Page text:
The conventional wisdom is that Coved broke school

Attendance is now optional, a “new normal.” A young man who graduated from high school in upstate New York last. June described how the pandemic “delegitimized” school even among the academically inclined like him and his friends. “What’s the point in putting more effort into it when. I’m just gonna pass all my tests anyway, and I can get out of online class by telling the teacher my computer glitched out?” he asked. “That attitude definitely shifted over to post-Coved learning, as well.” There’s a vexing, blind-men-and-the-elephant feeling to all this. School district officials and education policymakers will tell you the post-pandemic lesson is that schools need to adapt and be more flexible, appealing, and relevant to students’ lives and needs. Counselors, mental health professionals, and even teachers talk about the need to make “social and emotional learning” co-equal to academics.

Jonathan Haidt, the social psychologist

Worries about “the radical transformation Finland Phone Number List of childhood into a phone-based existence.” At  it’s none of those things, it’s all of them plus disorderly homes, inattentive parents, directionless lives, and moral exhaustion. It’s a bromide now among teachers, administrators, and education policymakers to say chronic absenteeism is a canary in a coal mine. The implication is that schools as we have known and run them for generations need to change.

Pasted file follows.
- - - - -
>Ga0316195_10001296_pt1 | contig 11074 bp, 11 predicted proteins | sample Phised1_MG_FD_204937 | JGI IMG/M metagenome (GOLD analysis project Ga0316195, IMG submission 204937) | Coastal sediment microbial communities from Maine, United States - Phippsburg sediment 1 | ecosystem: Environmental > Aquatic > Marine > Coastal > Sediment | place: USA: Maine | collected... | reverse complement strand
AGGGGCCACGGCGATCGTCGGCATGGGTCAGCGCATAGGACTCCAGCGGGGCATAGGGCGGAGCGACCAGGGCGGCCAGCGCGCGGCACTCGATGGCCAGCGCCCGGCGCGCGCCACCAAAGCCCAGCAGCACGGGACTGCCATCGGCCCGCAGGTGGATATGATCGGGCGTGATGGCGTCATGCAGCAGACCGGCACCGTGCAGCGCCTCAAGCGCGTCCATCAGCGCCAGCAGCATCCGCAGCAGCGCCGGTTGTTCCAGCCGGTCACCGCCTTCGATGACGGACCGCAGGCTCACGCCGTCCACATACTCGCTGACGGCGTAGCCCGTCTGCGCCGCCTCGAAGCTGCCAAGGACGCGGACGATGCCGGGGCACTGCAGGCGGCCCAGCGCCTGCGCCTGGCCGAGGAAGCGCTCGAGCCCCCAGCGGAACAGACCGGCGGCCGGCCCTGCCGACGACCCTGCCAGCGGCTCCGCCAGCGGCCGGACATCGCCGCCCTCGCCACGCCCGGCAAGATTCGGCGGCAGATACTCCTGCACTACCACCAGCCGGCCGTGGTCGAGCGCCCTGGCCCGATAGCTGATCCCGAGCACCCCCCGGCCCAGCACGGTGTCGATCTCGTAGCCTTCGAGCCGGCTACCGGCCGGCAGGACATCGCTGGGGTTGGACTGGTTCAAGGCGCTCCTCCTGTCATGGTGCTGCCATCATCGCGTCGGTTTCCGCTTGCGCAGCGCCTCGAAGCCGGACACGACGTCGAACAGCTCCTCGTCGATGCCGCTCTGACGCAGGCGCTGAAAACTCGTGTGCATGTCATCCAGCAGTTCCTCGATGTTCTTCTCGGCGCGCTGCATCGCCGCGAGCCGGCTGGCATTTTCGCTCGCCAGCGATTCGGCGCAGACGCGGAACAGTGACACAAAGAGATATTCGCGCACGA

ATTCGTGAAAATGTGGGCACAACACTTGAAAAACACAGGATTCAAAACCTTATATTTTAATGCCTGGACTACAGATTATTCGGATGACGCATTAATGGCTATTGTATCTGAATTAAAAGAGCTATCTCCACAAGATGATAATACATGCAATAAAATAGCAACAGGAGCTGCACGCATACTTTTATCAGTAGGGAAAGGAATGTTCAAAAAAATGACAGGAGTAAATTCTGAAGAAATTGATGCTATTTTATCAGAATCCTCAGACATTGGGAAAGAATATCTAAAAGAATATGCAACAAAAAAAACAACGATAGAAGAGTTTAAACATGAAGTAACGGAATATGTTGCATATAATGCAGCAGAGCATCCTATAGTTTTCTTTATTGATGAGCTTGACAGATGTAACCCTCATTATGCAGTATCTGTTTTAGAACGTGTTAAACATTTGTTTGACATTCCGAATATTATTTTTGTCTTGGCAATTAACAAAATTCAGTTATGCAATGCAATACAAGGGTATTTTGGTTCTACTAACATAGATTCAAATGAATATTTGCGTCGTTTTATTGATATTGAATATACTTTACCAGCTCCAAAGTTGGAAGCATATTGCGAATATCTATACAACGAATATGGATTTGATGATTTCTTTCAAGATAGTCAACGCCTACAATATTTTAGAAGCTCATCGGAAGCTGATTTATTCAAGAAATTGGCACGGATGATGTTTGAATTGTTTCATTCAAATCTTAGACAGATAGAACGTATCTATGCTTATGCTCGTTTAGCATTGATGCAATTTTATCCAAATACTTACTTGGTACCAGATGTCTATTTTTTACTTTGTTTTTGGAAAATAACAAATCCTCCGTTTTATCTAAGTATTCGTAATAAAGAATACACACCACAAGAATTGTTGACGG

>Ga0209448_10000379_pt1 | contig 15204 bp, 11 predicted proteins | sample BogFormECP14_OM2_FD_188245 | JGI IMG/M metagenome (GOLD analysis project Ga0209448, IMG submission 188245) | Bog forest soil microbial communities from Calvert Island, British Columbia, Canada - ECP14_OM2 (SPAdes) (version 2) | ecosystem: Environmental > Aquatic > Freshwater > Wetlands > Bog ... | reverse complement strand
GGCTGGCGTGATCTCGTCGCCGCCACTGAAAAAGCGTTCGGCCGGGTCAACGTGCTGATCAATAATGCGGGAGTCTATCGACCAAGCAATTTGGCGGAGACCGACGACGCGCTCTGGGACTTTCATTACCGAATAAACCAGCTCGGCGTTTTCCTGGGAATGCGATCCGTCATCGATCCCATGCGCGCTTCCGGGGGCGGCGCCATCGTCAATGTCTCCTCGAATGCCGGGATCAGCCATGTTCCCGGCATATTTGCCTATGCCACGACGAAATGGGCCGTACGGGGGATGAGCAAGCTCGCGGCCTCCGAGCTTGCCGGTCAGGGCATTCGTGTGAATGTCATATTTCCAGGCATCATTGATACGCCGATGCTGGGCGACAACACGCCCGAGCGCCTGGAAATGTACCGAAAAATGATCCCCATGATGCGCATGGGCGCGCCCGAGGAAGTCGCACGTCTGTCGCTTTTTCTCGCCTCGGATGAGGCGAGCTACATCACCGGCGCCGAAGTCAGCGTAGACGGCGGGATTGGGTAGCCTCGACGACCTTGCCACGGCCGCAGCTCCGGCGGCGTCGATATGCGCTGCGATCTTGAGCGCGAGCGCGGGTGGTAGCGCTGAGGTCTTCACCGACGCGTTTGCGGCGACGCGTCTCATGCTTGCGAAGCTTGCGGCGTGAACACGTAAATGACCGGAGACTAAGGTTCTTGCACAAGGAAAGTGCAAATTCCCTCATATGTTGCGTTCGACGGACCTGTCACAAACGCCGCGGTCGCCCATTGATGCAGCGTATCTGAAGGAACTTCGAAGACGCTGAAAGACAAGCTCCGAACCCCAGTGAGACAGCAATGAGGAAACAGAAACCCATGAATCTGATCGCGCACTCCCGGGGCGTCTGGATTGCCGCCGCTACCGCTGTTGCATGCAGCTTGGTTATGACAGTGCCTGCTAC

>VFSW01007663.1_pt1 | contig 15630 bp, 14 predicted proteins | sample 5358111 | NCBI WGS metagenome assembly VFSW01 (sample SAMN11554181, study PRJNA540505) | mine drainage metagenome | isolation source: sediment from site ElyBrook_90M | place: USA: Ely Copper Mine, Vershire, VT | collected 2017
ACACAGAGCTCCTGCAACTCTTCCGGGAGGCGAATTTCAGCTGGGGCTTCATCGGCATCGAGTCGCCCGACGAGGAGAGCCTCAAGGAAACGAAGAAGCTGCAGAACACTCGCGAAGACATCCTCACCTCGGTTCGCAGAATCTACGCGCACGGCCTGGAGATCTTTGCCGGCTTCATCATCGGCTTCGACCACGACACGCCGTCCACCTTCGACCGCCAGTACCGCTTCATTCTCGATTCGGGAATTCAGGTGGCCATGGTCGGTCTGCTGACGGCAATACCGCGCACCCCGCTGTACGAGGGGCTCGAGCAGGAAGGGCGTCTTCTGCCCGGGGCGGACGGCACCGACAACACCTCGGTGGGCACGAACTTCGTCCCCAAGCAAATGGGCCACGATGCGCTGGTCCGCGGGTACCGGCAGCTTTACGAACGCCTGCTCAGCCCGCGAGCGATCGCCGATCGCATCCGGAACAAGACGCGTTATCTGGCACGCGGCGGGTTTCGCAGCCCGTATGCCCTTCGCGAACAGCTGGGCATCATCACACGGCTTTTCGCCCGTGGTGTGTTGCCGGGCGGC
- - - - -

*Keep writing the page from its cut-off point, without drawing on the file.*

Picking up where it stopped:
I pray that’s so

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Cause the other possibility is nearly Latvia Phone Number List overwhelming to consider: that the canary is a large and growing cadre of disengaged and disaffected young people, and the coal mine is much, much bigger than just school. POLICY PRIORITY: HIGH EXPECTATIONS TOPICS: GOVERNANCE TEACHERS & SCHOOL LEADERS Robert Pondiscio is a senior visiting fellow at the Thomas B. Fordham Institute and a senior fellow at the American Enterprise Institute (AEI) He writes and speaks extensively on education and education-reform issues, with an emphasis on literacy, curriculum, civic education, and classroom practice. His 2019 book, How the Other Half Learns, based on a year of observations at New York City’s Success Academy… View Full Bio

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